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CITATION TO JOHN HAROLD JOHNSON
by
Hugh M. Gloster, President of Morehouse College

[[image - black and white photo of John Harold Johnson receiving Honorary Doctor of Laws degree]]

JOHN HAROLD JOHNSON:

You have come a long way since 1933, when you and your widowed mother left a poverty-stricken Arkansas town and went to the World Fair in Chicago, where you two decided to remain because of the prospect of a better life in the Windy City.

In Chicago you attended DuSable High School, where you gave indications of your future career as a leader and publisher by becoming president of your class and the Student Council and editor of the school paper and the class yearbook.

Your multiple achievements in high school attracted the attention of Harry H. Pace, president of the Supreme Life Insurance Company, who persuaded you to work part time with his firm and attend the University of Chicago and Northwestern University.

At the Supreme Life, where you were first assistant to the editor and later managing editor of that company's house organ, you conceived he idea of The Negro Digest (now The Black World), a magazine consisting of condensations of articles about the Negro in newspapers and periodicals, and developed this publication into a well-known monthly.

Encouraged by the success of The Negro Digest, you were inspired in 1945 to launch Ebony, a pictorial magazine designed to provide entertainment, information, and inspiration for black readers. Gaining immediate popularity, Ebony now has a monthly circulation of 1,200,000 and enjoys heavy revenues from top advertisers seeking to reach Negro consumers.

In 1950 you launchd Tan (now called Black Stars); and a year later you started Jet, the first black digest-size news and picture magazine in the country. Enjoying a popularity second only to that of Ebony, Jet now sells 500,000 copies a week.

Today the Johnson Publishing Company is the largest black enterprise of its kind in the country. It is a $20,000,000 business housed in a $6,000,000 eleven story lake-front edifice on South Michigan Avenue, the first building constructed by [[text cut off]] Negro firm in downtown Chicago.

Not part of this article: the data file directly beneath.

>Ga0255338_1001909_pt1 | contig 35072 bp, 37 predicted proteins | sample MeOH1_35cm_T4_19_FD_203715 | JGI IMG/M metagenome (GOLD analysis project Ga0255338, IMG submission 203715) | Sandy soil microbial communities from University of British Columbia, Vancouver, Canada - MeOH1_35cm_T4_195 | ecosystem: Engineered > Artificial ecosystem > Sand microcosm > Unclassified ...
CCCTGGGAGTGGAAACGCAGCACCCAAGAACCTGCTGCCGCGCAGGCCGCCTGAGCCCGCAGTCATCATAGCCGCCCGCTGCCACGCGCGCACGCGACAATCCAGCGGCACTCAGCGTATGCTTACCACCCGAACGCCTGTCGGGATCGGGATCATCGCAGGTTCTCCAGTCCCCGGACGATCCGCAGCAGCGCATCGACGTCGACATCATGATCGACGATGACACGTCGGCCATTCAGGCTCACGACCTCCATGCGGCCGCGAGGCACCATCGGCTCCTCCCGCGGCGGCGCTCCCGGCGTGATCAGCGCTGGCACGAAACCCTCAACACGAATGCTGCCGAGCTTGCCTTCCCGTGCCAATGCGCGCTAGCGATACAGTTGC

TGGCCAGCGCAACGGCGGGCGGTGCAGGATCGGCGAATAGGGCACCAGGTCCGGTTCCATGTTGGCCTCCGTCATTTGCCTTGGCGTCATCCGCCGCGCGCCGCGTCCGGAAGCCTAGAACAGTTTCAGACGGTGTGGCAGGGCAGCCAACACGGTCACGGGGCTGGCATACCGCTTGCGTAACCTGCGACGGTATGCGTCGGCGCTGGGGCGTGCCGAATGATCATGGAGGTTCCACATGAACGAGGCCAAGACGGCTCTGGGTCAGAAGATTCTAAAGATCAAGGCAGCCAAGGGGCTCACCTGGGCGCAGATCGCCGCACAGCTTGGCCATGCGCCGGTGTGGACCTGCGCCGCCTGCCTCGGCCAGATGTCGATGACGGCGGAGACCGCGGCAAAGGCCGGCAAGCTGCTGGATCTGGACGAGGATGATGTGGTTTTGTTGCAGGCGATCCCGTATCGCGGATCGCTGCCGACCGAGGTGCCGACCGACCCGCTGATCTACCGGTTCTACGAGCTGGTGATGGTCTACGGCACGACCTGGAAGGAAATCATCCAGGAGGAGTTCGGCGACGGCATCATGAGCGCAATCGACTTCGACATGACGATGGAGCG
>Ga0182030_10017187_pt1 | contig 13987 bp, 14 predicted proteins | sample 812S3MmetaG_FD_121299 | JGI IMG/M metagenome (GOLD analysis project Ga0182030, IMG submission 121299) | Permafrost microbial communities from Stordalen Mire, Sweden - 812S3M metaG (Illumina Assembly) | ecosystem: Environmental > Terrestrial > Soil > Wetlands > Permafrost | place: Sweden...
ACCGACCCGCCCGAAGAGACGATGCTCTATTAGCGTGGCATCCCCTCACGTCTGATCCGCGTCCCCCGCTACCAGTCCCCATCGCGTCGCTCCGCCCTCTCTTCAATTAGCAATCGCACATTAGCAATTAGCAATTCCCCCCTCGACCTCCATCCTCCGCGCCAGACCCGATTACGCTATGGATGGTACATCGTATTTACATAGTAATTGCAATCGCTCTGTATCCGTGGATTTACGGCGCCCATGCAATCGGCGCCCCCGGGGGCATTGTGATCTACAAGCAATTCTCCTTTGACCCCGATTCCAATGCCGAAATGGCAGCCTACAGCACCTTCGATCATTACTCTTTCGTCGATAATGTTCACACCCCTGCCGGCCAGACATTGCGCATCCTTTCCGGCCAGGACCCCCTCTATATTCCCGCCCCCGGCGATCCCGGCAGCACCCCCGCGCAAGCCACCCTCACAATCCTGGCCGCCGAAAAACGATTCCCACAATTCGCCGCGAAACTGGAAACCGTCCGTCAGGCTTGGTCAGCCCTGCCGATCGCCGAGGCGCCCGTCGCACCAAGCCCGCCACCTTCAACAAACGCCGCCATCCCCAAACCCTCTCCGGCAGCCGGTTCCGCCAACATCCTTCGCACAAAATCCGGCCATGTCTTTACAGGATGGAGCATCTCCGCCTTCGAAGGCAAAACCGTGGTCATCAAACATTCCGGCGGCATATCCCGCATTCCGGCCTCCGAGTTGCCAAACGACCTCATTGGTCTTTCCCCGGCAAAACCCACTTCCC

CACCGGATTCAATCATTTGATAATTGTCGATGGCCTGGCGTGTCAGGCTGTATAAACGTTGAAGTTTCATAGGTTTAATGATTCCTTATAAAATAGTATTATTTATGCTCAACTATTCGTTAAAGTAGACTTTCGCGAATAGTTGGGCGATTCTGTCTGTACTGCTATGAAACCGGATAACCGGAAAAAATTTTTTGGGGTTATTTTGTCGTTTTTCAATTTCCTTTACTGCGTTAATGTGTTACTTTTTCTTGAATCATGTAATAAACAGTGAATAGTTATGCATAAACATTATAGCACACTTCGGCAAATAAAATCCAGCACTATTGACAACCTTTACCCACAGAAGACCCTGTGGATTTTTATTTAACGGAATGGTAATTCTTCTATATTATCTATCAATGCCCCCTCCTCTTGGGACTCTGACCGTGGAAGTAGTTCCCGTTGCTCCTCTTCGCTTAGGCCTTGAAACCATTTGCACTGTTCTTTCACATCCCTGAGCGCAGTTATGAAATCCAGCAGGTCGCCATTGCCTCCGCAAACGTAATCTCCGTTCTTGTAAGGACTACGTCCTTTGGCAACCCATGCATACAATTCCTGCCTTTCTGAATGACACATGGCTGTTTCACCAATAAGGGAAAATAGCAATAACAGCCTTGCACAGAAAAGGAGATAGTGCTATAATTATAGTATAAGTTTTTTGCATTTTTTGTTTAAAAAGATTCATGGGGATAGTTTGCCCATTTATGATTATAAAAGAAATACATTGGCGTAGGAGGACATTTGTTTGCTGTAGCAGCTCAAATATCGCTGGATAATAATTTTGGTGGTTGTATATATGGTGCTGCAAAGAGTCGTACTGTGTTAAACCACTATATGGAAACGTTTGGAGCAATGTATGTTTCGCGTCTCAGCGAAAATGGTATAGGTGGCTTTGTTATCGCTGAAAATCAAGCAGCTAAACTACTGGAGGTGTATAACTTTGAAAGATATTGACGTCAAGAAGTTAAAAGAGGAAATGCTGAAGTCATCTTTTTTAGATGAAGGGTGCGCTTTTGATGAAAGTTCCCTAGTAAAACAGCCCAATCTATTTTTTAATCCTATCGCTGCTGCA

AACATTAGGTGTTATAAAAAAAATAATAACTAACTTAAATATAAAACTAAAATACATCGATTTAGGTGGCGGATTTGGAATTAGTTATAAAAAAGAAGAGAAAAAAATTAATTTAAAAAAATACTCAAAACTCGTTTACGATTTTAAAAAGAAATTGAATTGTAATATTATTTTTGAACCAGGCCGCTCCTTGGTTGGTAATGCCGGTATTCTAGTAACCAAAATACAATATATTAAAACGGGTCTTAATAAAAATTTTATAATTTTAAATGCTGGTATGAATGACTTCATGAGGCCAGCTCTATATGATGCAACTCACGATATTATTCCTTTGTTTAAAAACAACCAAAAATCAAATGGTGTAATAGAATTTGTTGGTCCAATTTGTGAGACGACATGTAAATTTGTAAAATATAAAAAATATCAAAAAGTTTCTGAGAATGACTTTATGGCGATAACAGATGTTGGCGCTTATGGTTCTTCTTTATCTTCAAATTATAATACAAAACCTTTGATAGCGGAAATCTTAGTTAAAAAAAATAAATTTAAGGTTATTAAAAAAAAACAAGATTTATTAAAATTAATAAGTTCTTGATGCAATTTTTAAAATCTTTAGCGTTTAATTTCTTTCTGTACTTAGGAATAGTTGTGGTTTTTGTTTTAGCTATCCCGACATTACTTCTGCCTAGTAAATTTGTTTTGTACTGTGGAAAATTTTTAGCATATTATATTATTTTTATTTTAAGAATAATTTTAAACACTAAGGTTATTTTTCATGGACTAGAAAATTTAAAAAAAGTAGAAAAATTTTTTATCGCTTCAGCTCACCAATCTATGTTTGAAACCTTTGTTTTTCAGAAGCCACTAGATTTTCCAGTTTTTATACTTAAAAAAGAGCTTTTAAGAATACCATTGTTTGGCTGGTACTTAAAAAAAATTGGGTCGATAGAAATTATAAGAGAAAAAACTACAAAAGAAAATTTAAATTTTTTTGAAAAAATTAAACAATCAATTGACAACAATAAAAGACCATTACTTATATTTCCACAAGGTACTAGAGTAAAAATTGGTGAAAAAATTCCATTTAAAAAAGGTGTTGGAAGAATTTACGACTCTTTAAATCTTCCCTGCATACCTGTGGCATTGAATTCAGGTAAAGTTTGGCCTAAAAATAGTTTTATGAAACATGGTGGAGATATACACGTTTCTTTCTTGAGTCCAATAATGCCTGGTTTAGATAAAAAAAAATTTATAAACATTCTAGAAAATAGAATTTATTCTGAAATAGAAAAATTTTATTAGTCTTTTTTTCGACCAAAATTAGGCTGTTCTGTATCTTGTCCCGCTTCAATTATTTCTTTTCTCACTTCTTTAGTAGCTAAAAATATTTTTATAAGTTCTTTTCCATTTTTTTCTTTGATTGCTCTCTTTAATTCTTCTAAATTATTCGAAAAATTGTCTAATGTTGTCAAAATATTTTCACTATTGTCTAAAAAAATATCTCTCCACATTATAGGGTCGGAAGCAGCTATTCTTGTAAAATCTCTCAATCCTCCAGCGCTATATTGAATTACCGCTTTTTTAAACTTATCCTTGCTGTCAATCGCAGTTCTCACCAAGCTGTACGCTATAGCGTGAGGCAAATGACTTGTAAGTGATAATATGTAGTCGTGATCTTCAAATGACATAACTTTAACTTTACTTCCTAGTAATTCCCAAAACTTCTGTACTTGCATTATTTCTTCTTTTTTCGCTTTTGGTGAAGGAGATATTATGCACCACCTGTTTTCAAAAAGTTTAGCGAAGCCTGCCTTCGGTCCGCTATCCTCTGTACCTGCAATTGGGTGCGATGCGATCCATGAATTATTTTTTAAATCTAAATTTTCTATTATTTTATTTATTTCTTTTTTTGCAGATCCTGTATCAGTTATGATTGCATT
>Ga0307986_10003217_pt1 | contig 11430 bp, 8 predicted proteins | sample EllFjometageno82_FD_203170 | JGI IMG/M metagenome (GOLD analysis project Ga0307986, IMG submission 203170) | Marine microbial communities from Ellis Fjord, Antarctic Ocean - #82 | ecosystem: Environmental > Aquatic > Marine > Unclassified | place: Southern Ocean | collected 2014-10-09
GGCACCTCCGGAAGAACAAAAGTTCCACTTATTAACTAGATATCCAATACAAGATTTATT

Let it be mentioned here that Johnson publications are more than mere news magazines. They report news but they also describe the achievements of black folk and show the way out of the racial dilemma in the United States. Let it also be noted that Johnson publications continue at a heavy financial loss the production of The Black World, which prints the works of young Negro writers and encourages them toward literary success.

Besides being President of Johnson Publications, you are President, Chairman of the Board, and largest stockholder of the Supreme Life Insurance Company — the North's largest black-owned business, where you got your  first job — and a Director of the Marina City Bank of Chicago, the Service Federal Savings and Loan Association, the Twentieth-Century Fox Film Corporation, the Advertising Council, the Opportunities Industrialization Center, the National Conference of Christians and Jews, and the National Corporation for Housing Partnerships. You are also a trustee of the Institute of International Education and the United Negro College Fund and a member of the Chicago Press Club and the Chicago Urban Transportation Commission.

From time to time you have been an advisor and a representative of American Presidents. You were a member of the President's Commission for the Observance of the Twenty-fifth Anniversary of the United Nations. You were among twenty businessmen invited by President Eisenhower to a stag dinner at the White House in 1955, and you were a member of press groups that accompanied Vice President Nixon on goodwill trips to nine African countries in 1957 and to Russia and Poland in 1959. You were appointed by President Kennedy as a member of a four-man delegation that represented the United States at the Independence celebraion of the Ivory Coast in 1961 and by President Johnson to serve in the same capacity in Kenya in 1963.

Because of your spectacular success as a publisher and as a leader, you have received numerous awards including the United States Chamber of Commerce Award in 1951 as one of the Ten Outstanding Young Men of the Year, the Horatio Alger Award in 1966 for your rise from humble beginnings to national renown, the John Russwurm Award in 1966 by the National Newspaper Publishers Association, the Spingarn Medal in 1966 by the NAACP for "distinguished merit and achievement among American Negroes," and the University of Chicago Alumni Association's Professional Achievement Award in 1970, and the Sigma Delta Chi Journalistic Society ward in 1970. You have also received honorary degrees from Benedict College, Central State University, Eastern Michigan University, Lincoln University, Malcolm X College, North Carolina Central University, and Shaw University.